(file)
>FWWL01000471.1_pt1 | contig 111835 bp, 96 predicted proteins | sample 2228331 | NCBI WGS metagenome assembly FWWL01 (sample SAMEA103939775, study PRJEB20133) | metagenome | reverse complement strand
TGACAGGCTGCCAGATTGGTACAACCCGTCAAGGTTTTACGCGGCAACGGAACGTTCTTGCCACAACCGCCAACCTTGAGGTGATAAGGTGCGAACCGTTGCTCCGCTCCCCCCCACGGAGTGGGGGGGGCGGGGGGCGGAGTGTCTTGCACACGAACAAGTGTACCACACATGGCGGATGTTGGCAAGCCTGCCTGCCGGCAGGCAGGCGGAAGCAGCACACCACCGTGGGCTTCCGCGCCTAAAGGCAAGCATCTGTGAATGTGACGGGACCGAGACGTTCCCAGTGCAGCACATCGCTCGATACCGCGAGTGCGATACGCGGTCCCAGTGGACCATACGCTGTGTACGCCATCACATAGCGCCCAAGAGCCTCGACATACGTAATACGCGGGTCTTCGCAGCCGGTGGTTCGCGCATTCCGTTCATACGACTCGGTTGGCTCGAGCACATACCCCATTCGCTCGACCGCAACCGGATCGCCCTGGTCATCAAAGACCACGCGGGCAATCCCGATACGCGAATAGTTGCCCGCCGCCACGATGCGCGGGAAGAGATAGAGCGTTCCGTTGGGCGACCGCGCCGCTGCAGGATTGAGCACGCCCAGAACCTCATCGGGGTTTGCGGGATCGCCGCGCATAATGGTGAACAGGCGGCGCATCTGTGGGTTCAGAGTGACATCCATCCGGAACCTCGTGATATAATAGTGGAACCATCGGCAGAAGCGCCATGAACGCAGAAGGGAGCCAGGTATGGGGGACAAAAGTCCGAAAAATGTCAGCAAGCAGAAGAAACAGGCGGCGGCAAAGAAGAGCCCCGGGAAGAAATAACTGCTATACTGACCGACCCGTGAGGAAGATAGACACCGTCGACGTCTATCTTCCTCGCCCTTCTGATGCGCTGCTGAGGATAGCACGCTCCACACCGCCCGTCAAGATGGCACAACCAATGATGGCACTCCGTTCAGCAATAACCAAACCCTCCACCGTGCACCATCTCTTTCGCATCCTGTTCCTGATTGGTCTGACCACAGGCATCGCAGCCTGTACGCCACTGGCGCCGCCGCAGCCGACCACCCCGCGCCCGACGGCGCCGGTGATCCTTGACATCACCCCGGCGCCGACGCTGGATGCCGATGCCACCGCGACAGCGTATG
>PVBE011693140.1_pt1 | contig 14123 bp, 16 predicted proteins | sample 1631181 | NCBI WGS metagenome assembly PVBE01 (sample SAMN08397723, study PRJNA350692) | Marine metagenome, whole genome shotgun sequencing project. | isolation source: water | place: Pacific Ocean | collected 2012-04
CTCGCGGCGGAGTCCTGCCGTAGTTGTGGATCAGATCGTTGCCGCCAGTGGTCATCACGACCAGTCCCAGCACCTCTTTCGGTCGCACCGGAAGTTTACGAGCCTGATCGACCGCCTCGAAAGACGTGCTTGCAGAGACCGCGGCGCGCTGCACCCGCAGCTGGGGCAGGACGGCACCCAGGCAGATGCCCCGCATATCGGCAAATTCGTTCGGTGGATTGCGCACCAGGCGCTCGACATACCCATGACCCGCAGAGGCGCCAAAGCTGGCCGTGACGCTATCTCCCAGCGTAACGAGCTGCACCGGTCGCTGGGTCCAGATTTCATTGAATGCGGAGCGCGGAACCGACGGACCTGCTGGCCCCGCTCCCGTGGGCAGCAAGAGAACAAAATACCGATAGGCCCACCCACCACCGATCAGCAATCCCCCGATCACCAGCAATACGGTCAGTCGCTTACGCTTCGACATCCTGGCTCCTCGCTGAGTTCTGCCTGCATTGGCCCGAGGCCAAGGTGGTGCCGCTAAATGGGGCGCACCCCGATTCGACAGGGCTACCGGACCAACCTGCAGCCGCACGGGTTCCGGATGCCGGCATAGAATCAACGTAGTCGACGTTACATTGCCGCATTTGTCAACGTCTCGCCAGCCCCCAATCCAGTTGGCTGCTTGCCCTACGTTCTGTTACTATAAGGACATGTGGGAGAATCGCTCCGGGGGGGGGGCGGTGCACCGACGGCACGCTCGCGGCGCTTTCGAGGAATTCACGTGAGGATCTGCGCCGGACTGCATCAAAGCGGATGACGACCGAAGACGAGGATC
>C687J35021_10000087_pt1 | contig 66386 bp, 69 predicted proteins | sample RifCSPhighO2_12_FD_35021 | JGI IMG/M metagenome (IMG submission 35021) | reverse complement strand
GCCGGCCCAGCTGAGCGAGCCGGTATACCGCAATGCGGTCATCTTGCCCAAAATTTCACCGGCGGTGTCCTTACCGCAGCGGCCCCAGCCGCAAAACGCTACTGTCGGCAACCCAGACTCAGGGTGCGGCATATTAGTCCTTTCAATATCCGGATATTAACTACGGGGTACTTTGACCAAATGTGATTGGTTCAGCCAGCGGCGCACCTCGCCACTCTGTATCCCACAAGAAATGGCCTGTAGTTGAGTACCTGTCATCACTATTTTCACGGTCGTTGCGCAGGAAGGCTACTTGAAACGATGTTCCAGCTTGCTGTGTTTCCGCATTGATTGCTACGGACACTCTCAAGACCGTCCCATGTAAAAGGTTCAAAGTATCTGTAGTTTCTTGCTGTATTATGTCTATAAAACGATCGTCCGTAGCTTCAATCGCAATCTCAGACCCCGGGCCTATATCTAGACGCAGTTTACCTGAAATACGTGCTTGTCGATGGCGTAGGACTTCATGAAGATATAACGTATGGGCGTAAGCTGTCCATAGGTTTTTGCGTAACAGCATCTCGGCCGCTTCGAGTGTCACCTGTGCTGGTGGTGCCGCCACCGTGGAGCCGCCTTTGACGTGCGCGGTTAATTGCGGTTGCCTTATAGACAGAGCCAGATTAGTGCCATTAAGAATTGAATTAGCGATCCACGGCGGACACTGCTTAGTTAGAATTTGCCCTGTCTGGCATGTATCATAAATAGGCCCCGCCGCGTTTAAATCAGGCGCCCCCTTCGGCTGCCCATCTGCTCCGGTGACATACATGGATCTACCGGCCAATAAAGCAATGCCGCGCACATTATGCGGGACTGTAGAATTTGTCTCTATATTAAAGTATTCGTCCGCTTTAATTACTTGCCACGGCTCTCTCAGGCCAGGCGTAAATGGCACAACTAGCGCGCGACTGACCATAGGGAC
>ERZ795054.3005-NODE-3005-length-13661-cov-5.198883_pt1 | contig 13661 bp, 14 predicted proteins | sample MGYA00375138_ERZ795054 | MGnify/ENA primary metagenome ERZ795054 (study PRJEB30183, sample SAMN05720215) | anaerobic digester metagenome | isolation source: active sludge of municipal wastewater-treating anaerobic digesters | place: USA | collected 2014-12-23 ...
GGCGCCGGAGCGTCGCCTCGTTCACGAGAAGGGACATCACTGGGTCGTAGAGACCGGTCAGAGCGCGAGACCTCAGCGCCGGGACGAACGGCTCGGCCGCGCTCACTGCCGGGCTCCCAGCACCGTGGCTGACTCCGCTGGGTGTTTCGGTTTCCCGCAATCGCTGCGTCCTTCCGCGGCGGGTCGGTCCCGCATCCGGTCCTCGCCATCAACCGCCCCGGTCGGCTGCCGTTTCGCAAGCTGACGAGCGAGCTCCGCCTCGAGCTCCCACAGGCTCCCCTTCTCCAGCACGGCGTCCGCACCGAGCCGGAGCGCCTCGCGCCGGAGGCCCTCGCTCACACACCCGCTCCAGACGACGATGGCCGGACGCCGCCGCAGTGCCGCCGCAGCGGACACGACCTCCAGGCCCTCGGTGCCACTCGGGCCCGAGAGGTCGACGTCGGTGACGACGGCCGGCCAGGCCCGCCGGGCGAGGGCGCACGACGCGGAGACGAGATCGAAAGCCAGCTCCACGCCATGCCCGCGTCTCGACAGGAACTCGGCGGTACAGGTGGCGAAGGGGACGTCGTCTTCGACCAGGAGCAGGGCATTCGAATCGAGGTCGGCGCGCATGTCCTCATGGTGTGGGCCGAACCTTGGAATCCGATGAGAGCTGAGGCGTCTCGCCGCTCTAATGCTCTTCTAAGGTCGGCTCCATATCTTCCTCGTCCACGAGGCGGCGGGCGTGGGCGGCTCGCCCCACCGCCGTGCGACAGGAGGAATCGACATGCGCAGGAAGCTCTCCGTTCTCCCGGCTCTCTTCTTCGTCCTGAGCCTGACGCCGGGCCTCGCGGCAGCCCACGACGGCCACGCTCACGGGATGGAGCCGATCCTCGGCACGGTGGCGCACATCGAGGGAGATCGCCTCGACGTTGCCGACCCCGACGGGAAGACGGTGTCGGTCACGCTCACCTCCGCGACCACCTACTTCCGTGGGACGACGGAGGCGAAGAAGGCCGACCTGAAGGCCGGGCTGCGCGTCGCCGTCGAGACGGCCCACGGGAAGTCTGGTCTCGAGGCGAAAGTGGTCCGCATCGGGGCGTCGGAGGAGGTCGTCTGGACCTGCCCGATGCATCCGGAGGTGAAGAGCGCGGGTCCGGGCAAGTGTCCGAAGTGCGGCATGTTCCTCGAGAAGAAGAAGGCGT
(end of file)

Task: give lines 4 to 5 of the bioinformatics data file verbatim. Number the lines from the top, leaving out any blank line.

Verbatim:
CTCGCGGCGGAGTCCTGCCGTAGTTGTGGATCAGATCGTTGCCGCCAGTGGTCATCACGACCAGTCCCAGCACCTCTTTCGGTCGCACCGGAAGTTTACGAGCCTGATCGACCGCCTCGAAAGACGTGCTTGCAGAGACCGCGGCGCGCTGCACCCGCAGCTGGGGCAGGACGGCACCCAGGCAGATGCCCCGCATATCGGCAAATTCGTTCGGTGGATTGCGCACCAGGCGCTCGACATACCCATGACCCGCAGAGGCGCCAAAGCTGGCCGTGACGCTATCTCCCAGCGTAACGAGCTGCACCGGTCGCTGGGTCCAGATTTCATTGAATGCGGAGCGCGGAACCGACGGACCTGCTGGCCCCGCTCCCGTGGGCAGCAAGAGAACAAAATACCGATAGGCCCACCCACCACCGATCAGCAATCCCCCGATCACCAGCAATACGGTCAGTCGCTTACGCTTCGACATCCTGGCTCCTCGCTGAGTTCTGCCTGCATTGGCCCGAGGCCAAGGTGGTGCCGCTAAATGGGGCGCACCCCGATTCGACAGGGCTACCGGACCAACCTGCAGCCGCACGGGTTCCGGATGCCGGCATAGAATCAACGTAGTCGACGTTACATTGCCGCATTTGTCAACGTCTCGCCAGCCCCCAATCCAGTTGGCTGCTTGCCCTACGTTCTGTTACTATAAGGACATGTGGGAGAATCGCTCCGGGGGGGGGGCGGTGCACCGACGGCACGCTCGCGGCGCTTTCGAGGAATTCACGTGAGGATCTGCGCCGGACTGCATCAAAGCGGATGACGACCGAAGACGAGGATC
>C687J35021_10000087_pt1 | contig 66386 bp, 69 predicted proteins | sample RifCSPhighO2_12_FD_35021 | JGI IMG/M metagenome (IMG submission 35021) | reverse complement strand